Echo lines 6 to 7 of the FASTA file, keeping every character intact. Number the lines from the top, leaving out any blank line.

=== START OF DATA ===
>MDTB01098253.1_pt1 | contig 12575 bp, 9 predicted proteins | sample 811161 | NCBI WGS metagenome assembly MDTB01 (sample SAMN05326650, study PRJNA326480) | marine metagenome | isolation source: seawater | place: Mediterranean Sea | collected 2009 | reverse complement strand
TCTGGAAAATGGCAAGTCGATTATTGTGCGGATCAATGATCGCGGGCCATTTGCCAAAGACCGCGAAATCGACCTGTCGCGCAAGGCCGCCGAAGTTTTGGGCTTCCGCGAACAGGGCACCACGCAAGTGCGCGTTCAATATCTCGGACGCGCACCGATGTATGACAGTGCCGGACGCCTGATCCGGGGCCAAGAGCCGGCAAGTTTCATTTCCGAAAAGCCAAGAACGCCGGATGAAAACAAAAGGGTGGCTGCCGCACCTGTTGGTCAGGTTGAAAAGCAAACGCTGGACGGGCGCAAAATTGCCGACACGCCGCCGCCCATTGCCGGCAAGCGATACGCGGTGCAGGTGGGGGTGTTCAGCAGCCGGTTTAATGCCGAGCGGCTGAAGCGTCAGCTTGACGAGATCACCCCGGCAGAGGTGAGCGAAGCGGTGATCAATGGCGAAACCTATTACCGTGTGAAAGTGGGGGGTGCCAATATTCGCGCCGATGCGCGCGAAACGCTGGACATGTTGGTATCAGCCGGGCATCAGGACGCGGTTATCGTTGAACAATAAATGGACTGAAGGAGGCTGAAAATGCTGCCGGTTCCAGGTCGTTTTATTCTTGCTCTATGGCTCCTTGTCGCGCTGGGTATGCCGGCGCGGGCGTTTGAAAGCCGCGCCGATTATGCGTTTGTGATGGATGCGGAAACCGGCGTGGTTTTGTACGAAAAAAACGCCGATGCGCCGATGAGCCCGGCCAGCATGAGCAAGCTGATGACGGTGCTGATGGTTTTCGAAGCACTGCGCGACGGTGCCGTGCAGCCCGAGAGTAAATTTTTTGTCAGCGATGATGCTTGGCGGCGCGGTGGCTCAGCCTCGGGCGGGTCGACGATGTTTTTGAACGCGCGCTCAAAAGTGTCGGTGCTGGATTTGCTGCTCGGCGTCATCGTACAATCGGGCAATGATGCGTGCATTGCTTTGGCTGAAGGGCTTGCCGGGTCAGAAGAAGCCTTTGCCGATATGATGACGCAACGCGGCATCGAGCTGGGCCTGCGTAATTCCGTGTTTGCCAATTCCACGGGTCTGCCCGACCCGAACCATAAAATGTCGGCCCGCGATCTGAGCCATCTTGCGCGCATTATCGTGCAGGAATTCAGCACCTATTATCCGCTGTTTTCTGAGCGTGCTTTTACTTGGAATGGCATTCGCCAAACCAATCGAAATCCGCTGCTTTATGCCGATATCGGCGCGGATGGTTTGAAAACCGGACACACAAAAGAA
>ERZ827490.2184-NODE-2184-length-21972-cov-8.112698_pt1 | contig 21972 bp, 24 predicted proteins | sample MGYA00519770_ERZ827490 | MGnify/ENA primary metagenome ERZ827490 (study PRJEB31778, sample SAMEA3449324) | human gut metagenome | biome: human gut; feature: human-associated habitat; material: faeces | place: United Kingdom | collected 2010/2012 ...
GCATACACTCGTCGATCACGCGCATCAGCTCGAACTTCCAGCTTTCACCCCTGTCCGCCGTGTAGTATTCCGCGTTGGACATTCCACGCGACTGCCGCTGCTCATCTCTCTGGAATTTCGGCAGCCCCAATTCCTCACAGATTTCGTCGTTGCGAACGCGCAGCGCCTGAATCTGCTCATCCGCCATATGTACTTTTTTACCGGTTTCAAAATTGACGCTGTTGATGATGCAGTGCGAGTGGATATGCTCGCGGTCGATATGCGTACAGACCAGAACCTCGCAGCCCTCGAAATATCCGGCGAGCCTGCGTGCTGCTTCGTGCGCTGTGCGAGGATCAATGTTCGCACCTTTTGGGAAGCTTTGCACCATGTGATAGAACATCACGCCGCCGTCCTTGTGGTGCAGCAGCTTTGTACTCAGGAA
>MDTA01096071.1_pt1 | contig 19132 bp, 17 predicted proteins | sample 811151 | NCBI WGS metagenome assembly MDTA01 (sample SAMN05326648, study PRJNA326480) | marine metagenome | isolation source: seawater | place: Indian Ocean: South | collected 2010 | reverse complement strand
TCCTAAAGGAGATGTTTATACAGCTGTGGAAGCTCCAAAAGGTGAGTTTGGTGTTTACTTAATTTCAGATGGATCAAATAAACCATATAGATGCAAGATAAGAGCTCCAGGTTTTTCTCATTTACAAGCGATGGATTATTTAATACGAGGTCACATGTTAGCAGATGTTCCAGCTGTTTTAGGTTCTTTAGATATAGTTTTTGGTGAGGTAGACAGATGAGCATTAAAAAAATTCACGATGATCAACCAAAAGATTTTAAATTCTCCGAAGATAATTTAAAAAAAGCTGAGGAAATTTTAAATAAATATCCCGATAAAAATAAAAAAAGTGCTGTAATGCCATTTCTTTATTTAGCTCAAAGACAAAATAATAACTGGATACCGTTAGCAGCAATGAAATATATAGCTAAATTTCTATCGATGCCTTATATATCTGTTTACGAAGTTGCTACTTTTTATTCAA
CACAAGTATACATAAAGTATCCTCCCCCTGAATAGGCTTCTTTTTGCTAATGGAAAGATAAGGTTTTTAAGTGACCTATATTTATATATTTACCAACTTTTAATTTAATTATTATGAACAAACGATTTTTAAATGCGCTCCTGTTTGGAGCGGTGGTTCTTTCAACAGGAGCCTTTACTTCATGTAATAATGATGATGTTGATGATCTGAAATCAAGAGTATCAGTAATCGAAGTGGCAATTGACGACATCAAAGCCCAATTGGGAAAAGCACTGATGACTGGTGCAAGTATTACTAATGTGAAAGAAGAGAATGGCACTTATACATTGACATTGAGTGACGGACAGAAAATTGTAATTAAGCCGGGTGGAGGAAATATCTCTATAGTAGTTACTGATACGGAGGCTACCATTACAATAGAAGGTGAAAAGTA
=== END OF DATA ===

TCCTAAAGGAGATGTTTATACAGCTGTGGAAGCTCCAAAAGGTGAGTTTGGTGTTTACTTAATTTCAGATGGATCAAATAAACCATATAGATGCAAGATAAGAGCTCCAGGTTTTTCTCATTTACAAGCGATGGATTATTTAATACGAGGTCACATGTTAGCAGATGTTCCAGCTGTTTTAGGTTCTTTAGATATAGTTTTTGGTGAGGTAGACAGATGAGCATTAAAAAAATTCACGATGATCAACCAAAAGATTTTAAATTCTCCGAAGATAATTTAAAAAAAGCTGAGGAAATTTTAAATAAATATCCCGATAAAAATAAAAAAAGTGCTGTAATGCCATTTCTTTATTTAGCTCAAAGACAAAATAATAACTGGATACCGTTAGCAGCAATGAAATATATAGCTAAATTTCTATCGATGCCTTATATATCTGTTTACGAAGTTGCTACTTTTTATTCAA
CACAAGTATACATAAAGTATCCTCCCCCTGAATAGGCTTCTTTTTGCTAATGGAAAGATAAGGTTTTTAAGTGACCTATATTTATATATTTACCAACTTTTAATTTAATTATTATGAACAAACGATTTTTAAATGCGCTCCTGTTTGGAGCGGTGGTTCTTTCAACAGGAGCCTTTACTTCATGTAATAATGATGATGTTGATGATCTGAAATCAAGAGTATCAGTAATCGAAGTGGCAATTGACGACATCAAAGCCCAATTGGGAAAAGCACTGATGACTGGTGCAAGTATTACTAATGTGAAAGAAGAGAATGGCACTTATACATTGACATTGAGTGACGGACAGAAAATTGTAATTAAGCCGGGTGGAGGAAATATCTCTATAGTAGTTACTGATACGGAGGCTACCATTACAATAGAAGGTGAAAAGTA